I do not know why but this topic has been in my mind for as long as I’ve been working around design. Go back about four years, we’re (a couple of colleagues from King’s College) having a discussion about writing and getting your point across with Bertram Bruce (Professor Emeritus, University of Illinois) – who we call “Chip Dai” around here. I remember asking him “how concrete of a point is too concrete and how abstract is too abstract?” Four years later, at DoLAB, I’m having the same “abstract vs concrete” conversation with Suzzeet (our newest recruit and the Senior Lab Apprentice). Clearly, the topic intrigues me. I know, I’m being an academic bore here – the kind that Ken Robinson would make fun of during a TED Talk.
Abstract is a pain in the ass
It is. It is a massive pain in the ass when you’re trying to just get work done. Here’s the thing – as an improvement designer, as a graphic designer, as an employee and even as a student, most things I hear have been abstract in nature. Whether it is a client’s brief that says “we want the new logo to capture our young team’s dynamic character” or a user interview that reveals that “I want our team to embrace a self-directed approach”, it is difficult to deliver results. I do not know what this “dynamic character” even is. It really just a way this person described what he saw in his team. It is frustrating to know that my interpretation of what this “dynamic character” is and what the client’s intention is are different things. It is also frustrating to know that you – as a reader of this sentence – are probably understanding things differently to the way I intended for you to understand it.
What results as a creative professional is (what feels like) a million rejected drafts, self doubt and eventual career change. Okay, that’s a bit extreme but you get the point. All of this because a client had very abstract thoughts about what the logo had to be. Why couldn’t he just tell me he wants bright colors and pointy shapes?
But, abstract is your friend too
As frustrating as it is, thinking and communicating in abstract terms does have its benefits. Ideas and thoughts generally start abstract – without specific details on what the end outcome will be. Read that again – THE OUTCOME – abstract thoughts and ideas themselves are not the outcomes themselves. Rather, they are a great place to start exploring possibilities that will lead you to the outcome. The abstract gives you a sense of direction – as vague as it may be. Think of it as a starting point from where you make things more concrete. You’ll benefit at this point by asking “what could be” rather than “what it is”. What could a dynamic character be? Could it be the social dynamic that exists in the organization? Could it be the music these people listen to? Or could it be late night drunk notes on their phones that lead to new ideas? These thoughts are not meant to give me an answer about what the logo should look like. Rather, they’re giving me prompts to build off of.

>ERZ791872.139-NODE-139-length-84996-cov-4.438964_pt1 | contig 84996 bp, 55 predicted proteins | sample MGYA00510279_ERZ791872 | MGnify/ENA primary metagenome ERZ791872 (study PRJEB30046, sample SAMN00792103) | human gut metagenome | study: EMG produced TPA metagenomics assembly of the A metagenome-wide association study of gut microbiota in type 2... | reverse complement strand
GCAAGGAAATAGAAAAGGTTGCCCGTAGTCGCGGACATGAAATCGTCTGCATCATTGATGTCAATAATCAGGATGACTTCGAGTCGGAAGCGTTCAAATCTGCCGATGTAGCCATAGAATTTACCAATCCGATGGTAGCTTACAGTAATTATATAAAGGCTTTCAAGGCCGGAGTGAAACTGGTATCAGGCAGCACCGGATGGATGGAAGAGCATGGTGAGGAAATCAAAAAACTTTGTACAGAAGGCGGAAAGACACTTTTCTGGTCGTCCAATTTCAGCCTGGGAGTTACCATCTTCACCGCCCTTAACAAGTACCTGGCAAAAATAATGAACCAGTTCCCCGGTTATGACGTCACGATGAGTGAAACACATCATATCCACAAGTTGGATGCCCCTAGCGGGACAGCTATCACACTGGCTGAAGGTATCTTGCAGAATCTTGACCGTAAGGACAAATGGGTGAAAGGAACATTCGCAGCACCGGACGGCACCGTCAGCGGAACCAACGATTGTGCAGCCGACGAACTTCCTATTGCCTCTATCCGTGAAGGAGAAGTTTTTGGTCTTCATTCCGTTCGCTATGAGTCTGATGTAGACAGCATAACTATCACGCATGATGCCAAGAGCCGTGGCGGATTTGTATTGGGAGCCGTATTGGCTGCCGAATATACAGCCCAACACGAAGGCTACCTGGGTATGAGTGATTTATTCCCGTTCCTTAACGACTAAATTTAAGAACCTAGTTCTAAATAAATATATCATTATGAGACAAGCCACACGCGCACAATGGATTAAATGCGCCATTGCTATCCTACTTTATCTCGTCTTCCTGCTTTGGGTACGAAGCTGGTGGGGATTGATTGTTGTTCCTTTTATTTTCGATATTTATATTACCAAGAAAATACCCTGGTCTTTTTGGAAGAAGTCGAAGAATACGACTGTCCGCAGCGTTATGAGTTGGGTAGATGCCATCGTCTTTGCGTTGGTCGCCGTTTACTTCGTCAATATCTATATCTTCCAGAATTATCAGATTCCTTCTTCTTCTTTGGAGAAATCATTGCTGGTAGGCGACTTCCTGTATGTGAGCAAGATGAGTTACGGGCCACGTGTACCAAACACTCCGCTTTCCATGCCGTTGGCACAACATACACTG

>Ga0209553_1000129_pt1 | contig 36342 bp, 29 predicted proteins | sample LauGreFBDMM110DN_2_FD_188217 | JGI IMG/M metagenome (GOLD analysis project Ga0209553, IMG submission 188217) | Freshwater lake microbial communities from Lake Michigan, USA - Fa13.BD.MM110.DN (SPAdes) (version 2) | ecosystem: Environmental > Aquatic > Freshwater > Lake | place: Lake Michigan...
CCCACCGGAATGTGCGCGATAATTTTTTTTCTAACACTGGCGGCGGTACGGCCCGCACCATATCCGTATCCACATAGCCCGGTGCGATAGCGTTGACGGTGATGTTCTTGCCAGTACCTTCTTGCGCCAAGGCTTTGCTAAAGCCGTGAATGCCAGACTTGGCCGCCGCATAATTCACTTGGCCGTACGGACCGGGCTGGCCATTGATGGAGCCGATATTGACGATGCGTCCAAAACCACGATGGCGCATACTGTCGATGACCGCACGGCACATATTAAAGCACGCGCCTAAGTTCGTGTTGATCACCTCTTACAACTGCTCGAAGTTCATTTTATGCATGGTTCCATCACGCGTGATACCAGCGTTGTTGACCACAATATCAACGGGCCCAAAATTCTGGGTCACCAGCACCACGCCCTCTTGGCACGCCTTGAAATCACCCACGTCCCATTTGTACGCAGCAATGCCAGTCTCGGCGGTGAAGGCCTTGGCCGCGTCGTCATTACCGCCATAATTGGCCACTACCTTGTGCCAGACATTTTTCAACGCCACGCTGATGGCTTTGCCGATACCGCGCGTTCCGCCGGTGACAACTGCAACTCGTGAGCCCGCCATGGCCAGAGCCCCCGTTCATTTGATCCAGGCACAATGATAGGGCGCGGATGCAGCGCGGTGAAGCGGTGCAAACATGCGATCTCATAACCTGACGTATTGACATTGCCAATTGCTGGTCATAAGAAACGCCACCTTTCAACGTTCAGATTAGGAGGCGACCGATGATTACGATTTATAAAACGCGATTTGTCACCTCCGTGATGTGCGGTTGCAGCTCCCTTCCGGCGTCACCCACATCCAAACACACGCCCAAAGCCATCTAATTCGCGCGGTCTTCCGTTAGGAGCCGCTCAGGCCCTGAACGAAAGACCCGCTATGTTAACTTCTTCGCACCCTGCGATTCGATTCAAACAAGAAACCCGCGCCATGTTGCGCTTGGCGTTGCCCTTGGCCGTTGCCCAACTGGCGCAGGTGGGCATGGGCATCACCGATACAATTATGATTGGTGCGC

The vagueness you get out of abstract lines of thinking is what often gives you creative license too. Your interpretations of what “could be” leads to creative thinking. …And yes, most of these interpretations will be rejected but chances are, there’s one idea between all the other ideas that matches what your client’s very vague, poorly constructed vision is.
The part no one told you
Take a look at design thinking models and you’ll find that most of them will try and help you take abstract thoughts and manifest them in a concrete manner – whether it is defining your design challenge after user research or creating prototypes out of your ideas. Your job as a designer will be the same – taking abstract thoughts and visualizing the specifics so that the outcome is concrete. Work with your client on helping them make their abstract thoughts concrete – what is happening in the team that makes them think that the team is “dynamic”? What is happening currently that indicates that a team is not “taking a self-directed approach”?
Your job as a creative is not just to produce creative material but also to work with your clients to make sure that the work you’re producing is aligned with their vision. And to do this, you might need to work with your clients to be on the same page about what meaning the abstract ideas have for them and for you. Once you’re both clear about this, you can then begin the creation side of the creative work – meaning you then do what they hired you for – creating new systems and processes, sketching a logo or whatever else it is you do. The focus at this point should then be to produce work that takes these abstract thoughts and interprets & visualizes them in a concrete manner.
While this may sound like it adds more work to you as a designer, in reality, you’re avoiding the hassles you’d have with multiple rejected drafts and as an added benefit, you’re on the same page with your clients on what is to be expected.